5. 5. 1 - 8 0 0 - 6 3 3 - 0 4 0 5eCS-6 Control Systems OverviewVolume 13Programmable Controller SummaryThose making the buying decisions for Programmable Controllerapplications can have very different needs. Our goal is to offer aselection of controller families that best fit your specific applicationneeds. Regardless if you are a newcomer to programmablecontrollers or if you are a seasoned veteran; whether you needsimple discrete control or if you need to calculate complexalgorithms lightning fast, we have a controller family that is perfectfor you.CLICKOur best value PLCThe CLICK PLC is rapidly becomingone of the industrys favorite controlsystems in the 142 I/O or less category.Get standard PLC features (discreteand analog) in a compact yet expand-able design. The FREE software offersan extremely easy to use programmingexperience with powerful featurescommonly found in programs costingseveral hundred dollars.• Select from a variety of Stand-aloneCPU combinations with AC / DC / Relay& Analog I/O available• Built-in communications ports(two in the Basic CPUs, three in theAnalog CPUs)• Eleven stackable, discrete I/O modules• 21 Intuitive and easy to use instructions• 8000 step program memory• Store your program and ladderdocumentation in the CPU• PLCs start at $69.00 (stand-alone, DCpowered CPU with 8DC in & 6DC out)FREE SOFTWAREDirectLOGICThe most practical PLCsDirectLOGIC PLCs (nano fixed I/O tomodular units) are industry workhorses,time-tested in some of the toughest indus-trial settings. Installed in thousands ofapplications, their wide range of I/O andcommunication options ensure you’vegot the tools you need to do the job.From simple machine sequencing toprocess control, you will find a qualityprogrammable controller to suit yourapplication at a fraction of the priceyoud normally expect to pay.• 6 PLC platforms to chose from within theDirectLOGIC family• DL05 stand-alone brick PLC with oneavailable option slot (30 I/O max)• DL06 stand-alone brick PLC with 4available option slots (100 I/O max)• DL105 stand-alone brick PLC with highamp relays (18 I/O max)• DL205 powerful modular PLC with themost available option modules(up to 16,384 I/O max)• DL305 time tested, legacy controlplatform (up to 368 I/O max)• DL405 time tested, legacy controlplatform (up to 16,384 I/O max)FREE SOFTWARE*Productivity3000PAC featuresfor a PLC priceThe Productivity 3000 shatters theprice per feature paradigm in everycategory.Once again, AutomationDirect chal-lenges the status quo to remain the#1 Value in Automation, with pricesthat cant be beat and a two-yearwarranty on all modules.• Auto discovery of hardware, includingremote I/O bases & GSDrives whenconnected to the Ethernet remote I/Onetwork• Tag name database programming• Task management• Advanced“fill-in-the-blank”instructions• Seamless Corporate Databaseconnectivity• Run-time Editing and project transfer• Project file, tag database and ladderdocumentation stored in the CPU• Much moreFREE SOFTWARE*100 word limited version. Full version cost is $395.00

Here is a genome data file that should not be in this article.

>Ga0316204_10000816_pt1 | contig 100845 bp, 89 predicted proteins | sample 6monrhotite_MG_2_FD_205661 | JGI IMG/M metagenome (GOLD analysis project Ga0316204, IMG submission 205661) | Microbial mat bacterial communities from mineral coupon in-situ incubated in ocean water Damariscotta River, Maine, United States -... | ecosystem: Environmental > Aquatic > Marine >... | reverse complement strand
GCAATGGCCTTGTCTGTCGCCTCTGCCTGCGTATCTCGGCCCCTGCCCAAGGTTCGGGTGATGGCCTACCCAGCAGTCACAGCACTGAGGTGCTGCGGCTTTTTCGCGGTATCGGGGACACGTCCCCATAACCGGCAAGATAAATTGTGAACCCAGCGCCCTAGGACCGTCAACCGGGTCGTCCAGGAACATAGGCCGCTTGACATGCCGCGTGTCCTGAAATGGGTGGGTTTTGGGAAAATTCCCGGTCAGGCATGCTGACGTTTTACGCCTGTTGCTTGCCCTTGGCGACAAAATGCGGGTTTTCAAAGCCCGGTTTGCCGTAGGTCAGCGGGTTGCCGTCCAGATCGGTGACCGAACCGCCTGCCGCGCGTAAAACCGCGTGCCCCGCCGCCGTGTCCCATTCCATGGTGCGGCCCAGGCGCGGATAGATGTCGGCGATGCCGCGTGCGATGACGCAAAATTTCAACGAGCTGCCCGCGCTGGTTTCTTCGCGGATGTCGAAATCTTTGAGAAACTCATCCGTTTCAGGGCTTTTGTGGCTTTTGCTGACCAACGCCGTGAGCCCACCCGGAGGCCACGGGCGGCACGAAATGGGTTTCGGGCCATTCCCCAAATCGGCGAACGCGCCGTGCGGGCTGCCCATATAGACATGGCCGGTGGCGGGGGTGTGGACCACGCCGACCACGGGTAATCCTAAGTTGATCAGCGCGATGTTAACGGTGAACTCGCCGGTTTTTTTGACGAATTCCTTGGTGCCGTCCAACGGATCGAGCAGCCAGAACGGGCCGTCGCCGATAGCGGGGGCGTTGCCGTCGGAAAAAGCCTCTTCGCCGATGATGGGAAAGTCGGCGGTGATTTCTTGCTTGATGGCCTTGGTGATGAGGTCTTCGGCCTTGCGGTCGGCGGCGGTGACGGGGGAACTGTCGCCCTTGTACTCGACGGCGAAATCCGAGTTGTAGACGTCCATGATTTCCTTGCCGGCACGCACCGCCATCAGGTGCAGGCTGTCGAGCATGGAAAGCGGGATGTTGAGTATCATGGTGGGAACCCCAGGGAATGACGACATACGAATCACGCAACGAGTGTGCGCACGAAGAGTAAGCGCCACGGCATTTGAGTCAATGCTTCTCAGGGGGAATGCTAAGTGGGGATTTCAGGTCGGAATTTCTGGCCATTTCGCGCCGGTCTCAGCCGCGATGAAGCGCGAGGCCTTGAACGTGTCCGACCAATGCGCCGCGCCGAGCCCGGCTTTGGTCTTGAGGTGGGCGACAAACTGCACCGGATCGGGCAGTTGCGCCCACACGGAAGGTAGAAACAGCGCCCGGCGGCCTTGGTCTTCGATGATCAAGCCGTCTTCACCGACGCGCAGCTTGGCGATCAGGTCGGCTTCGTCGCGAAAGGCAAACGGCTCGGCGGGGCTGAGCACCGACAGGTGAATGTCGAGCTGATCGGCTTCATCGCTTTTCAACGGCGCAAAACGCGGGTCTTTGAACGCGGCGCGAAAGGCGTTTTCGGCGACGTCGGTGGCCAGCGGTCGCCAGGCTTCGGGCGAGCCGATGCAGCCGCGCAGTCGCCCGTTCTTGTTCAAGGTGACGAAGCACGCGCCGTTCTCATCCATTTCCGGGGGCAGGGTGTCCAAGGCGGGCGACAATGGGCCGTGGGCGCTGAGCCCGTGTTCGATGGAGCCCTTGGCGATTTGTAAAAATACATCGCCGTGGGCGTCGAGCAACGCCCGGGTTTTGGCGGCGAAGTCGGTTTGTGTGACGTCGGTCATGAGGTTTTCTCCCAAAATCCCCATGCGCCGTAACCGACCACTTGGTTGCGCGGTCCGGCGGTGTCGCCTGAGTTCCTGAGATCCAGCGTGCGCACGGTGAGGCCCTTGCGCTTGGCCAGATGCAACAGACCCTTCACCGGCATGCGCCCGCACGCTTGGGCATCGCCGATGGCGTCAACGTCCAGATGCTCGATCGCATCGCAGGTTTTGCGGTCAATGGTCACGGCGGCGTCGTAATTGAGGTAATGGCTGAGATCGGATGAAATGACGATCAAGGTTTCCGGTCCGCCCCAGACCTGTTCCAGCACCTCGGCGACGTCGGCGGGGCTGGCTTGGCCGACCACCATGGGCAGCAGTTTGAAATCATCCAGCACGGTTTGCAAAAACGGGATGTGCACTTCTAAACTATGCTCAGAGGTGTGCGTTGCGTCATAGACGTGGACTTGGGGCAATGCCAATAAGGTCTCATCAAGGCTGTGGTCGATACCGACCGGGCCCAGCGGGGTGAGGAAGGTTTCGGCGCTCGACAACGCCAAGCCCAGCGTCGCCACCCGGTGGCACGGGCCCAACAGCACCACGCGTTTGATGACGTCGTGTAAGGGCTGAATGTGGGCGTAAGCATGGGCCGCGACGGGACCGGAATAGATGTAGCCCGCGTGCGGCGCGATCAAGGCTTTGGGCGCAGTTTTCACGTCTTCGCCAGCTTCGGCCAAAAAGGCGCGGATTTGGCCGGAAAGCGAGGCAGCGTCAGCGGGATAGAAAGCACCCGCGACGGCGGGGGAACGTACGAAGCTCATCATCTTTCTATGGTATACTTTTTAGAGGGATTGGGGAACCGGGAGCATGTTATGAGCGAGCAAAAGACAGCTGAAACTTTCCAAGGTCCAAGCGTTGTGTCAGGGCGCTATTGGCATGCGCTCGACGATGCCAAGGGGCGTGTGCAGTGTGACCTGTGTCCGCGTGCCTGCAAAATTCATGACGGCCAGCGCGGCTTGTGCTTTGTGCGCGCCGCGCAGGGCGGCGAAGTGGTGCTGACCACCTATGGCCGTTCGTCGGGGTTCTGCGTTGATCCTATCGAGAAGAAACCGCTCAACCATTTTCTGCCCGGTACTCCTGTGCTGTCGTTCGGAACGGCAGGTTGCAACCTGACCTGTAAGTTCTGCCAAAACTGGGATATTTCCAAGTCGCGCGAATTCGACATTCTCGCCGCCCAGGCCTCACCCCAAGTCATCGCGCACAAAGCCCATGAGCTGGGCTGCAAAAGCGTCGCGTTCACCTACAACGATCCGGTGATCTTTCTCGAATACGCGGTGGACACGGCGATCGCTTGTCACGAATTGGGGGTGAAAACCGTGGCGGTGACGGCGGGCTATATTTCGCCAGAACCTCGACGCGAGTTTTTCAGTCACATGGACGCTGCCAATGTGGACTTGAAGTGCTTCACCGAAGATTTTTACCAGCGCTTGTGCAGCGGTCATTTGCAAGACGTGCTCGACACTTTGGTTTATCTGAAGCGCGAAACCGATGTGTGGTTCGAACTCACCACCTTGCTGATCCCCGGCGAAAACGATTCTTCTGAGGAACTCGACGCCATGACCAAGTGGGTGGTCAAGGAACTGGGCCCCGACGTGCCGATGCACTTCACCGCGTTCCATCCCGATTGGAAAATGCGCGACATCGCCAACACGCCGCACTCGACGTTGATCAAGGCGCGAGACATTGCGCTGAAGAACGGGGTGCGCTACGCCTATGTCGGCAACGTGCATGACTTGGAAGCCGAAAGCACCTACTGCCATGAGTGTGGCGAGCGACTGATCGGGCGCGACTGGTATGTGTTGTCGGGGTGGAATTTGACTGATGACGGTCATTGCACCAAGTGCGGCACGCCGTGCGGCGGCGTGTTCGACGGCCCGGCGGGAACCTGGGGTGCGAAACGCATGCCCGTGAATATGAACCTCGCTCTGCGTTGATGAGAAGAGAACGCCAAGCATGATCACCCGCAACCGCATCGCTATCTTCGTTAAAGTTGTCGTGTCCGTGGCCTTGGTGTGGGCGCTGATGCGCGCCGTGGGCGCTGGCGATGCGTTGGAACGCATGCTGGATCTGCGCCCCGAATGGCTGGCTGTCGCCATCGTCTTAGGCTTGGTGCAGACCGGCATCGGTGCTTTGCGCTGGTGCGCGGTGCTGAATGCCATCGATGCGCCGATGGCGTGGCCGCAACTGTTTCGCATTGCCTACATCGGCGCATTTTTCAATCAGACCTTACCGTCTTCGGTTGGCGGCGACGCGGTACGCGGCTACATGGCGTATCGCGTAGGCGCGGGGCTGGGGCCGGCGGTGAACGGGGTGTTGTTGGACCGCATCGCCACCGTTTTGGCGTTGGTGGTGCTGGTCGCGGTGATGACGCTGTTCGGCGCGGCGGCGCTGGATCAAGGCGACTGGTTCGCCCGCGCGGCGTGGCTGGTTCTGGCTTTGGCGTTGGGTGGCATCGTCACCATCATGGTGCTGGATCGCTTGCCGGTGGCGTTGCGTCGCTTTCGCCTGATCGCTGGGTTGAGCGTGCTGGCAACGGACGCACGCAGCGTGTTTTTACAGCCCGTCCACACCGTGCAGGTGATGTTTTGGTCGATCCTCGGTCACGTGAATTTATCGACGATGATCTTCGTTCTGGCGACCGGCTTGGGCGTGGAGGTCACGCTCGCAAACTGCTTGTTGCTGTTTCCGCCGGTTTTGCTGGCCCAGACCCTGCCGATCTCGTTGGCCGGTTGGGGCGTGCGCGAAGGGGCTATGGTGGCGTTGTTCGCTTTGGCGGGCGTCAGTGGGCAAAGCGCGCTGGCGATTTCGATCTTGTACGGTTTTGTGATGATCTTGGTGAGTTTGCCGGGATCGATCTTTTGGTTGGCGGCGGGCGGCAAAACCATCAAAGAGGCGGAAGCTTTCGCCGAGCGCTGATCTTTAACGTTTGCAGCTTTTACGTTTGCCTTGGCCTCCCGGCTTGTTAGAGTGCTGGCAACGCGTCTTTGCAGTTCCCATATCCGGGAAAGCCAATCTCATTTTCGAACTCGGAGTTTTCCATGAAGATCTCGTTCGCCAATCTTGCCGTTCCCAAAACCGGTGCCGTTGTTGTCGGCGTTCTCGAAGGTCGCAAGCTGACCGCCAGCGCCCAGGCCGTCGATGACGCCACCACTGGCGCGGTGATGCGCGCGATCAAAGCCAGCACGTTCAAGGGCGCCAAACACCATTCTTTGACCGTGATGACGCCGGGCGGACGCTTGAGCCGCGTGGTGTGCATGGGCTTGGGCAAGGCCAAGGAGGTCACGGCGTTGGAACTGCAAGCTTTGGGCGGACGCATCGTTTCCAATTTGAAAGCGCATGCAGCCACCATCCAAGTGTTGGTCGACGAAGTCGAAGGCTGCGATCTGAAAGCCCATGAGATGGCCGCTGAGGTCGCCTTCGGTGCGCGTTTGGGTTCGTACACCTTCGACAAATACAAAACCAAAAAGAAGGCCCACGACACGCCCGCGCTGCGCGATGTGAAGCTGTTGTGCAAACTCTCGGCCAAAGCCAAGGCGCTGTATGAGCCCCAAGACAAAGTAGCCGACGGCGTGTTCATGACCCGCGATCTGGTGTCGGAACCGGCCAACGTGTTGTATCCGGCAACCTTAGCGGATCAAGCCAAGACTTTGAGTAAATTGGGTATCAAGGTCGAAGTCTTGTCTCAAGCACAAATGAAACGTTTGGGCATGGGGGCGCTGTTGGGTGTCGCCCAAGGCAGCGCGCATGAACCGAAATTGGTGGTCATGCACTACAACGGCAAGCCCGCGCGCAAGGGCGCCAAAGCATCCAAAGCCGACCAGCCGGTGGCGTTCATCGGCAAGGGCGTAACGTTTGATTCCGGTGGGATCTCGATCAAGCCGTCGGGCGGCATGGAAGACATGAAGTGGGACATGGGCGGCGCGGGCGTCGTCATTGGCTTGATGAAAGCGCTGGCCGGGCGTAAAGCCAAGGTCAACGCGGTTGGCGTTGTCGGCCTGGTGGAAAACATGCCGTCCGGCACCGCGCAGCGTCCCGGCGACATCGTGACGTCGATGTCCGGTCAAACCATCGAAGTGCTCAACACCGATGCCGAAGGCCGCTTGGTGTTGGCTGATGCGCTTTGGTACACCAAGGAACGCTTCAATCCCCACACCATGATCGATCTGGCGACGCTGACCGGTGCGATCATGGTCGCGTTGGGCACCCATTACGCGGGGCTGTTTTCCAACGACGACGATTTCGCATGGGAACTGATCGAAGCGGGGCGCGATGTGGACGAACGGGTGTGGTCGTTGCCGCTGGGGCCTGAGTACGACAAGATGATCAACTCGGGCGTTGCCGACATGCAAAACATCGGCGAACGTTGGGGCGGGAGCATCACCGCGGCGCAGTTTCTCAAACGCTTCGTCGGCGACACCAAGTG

6. 6. CompanyInformationSystemsOverviewProgrammableControllersField I/OSoftwareC-more &other HMIDrivesSoftStartersMotors &GearboxSteppers/ServosMotorControlsProximitySensorsPhotoSensorsLimitSwitchesEncodersCurrentSensorsPressureSensorsTemperatureSensorsPushbuttons/LightsProcessRelays/TimersComm.TerminalBlocks &WiringPowerCircuitProtectionEnclosuresToolsPneumaticsAppendixProductIndexPart #Indexw w w . a u t o m a t i o n d i r e c t . c o m Control Systems Overview eCS-7Volume 13Cost-effective I/Osimplifies hydroelectricplant controls upgradeLockhart Power Company owns andoperates a hydroelectric plant located onthe Broad River in upstate South Carolina.The plant includes an 8-gate dam feedinga canal that channels the water flow to thepowerhouse. The powerhouse containsfive turbine generators with a combinedpower capacity of over 17 MW. The damand turbine control system receives datafrom power, flow, and level sensingdevices to perform monitoring and controlof the dam, generators, and associatedequipment.Lockhart Power contracted North ForkElectric in Crumpler, NC, to lend theirexpertise to a renovation of the conrtolsystem.The system consists of seven DirectLOGICDL205 micro-modular PLCs with built inPID functionality. Each of the five systemsfor generator control includes discrete andanalog I/O, and an Ethernet communica-tions module. The remaining two PLCs areconfigured in a master/slave arrangementand control the dam gates, located upriv-er from the powerhouse, via radiomodems. Operator interfaces include two6-inch color touch screen panels and aWindows NT-based PC running theLookoutDirect SCADA/HMI softwarepackage.In the automatic mode, the PLC can start,stop, and operate the generator, andcontrol startup and synchronization of theturbine. Changing the generator gateposition varies the flow of water to theturbine.The dam control system controls the eightcanal gates located at the dam, whichregulate the flow of water downstream tothe turbines.Semi cab sheetingproduction improvedITS, a design build firm in Columbus, Ohiospecializes in industrial automation. Thecompany was contacted by a division ofInternational Harvester responsible for themanufacturing of semi cabs. InternationalHarvester uses automated machines toplace aluminum rivets on sheeting that isattached to the frame of the semi cabs. Theoriginal CNC machines were becomingantiquated and needed to be upgraded.ITS chose a DL205 PLC as the new con-troller for the machines, along with discreteI/O and an H2-CTRIO high-speed countermodule that drives a dual axis servo. An H2-ECOM Ethernet Communications card linksthe machines back to an office for dataacquisition. ITS also added a 15-inch touchscreen for diagnostics.In the new system, an operator stampssheets of aluminum to welded frameworkwith a handful of hand rivets and thenplaces the product onto a dual axis servotable. After the operator selects one of fivedifferent parts programs, the machine willnavigate the panel under the head assem-bly, which is responsible for the drilling andriveting, with a tolerance of 1/10 of amillimeter. The panel is drilled and a rivet isinstalled and squeezed to approximately1200 PSI, producing a rivet consistencywithin .003 in. After completion of the panel(between 64 and 138 rivet locations), themachine will return to its home position andawait the next product.The solution increased productivity byapproximately 30% and provides an easyway to run and maintain the machines.DL06 PLC puts heaters tothe testPyromatics Automation Systems of CrystalLake, Il. was contracted by a customer todevelop a Life Cycle Test Station for itselectric heating elements.This test station needed a user-friendlygraphical interface to give operators theability to select multiple ramp/soak parame-ters, output voltages, temperature sensortypes, amperage ratings and total cyclecounts on tests for the cast-in electric heaterplatens. The system also needed to recordtemperature, volts, and current drawthroughout the test for use in quality reports.Also, a failure of the heater required a safeshutdown of the test while alerting the qual-ity department of the alarm condition.Pyromatics selected the cost-effectiveDirectLOGIC® DL06 PLC as the heart ofthe system because of its ability to control upto eight PID loops and the multiple expan-sion slots available for thermocouple cardsand analog input modules. It also controlstwo heaters, two chillers and an array ofpanel indicators, buttons, switches andrelays.A C-more 10-inch TFT touch-screen opera-tor interface was used to provide operatorswith the necessary interface to operate andmonitor the tests.The completed system allows users to quick-ly connect the heater to be tested, enter testparameters, and run the test. Trend chartson the C-more panel track test parametersand quickly identify potential issues such assudden drops in current or temperature.Alarm reporting and history are also auto-matically recorded, allowing the operator todetermine causes of failure. Data from thetest can be easily uploaded to a USB thumbdrive from the C-more panel. The data canthen be imported into the user’s choice ofword processor or spreadsheet.Application Briefs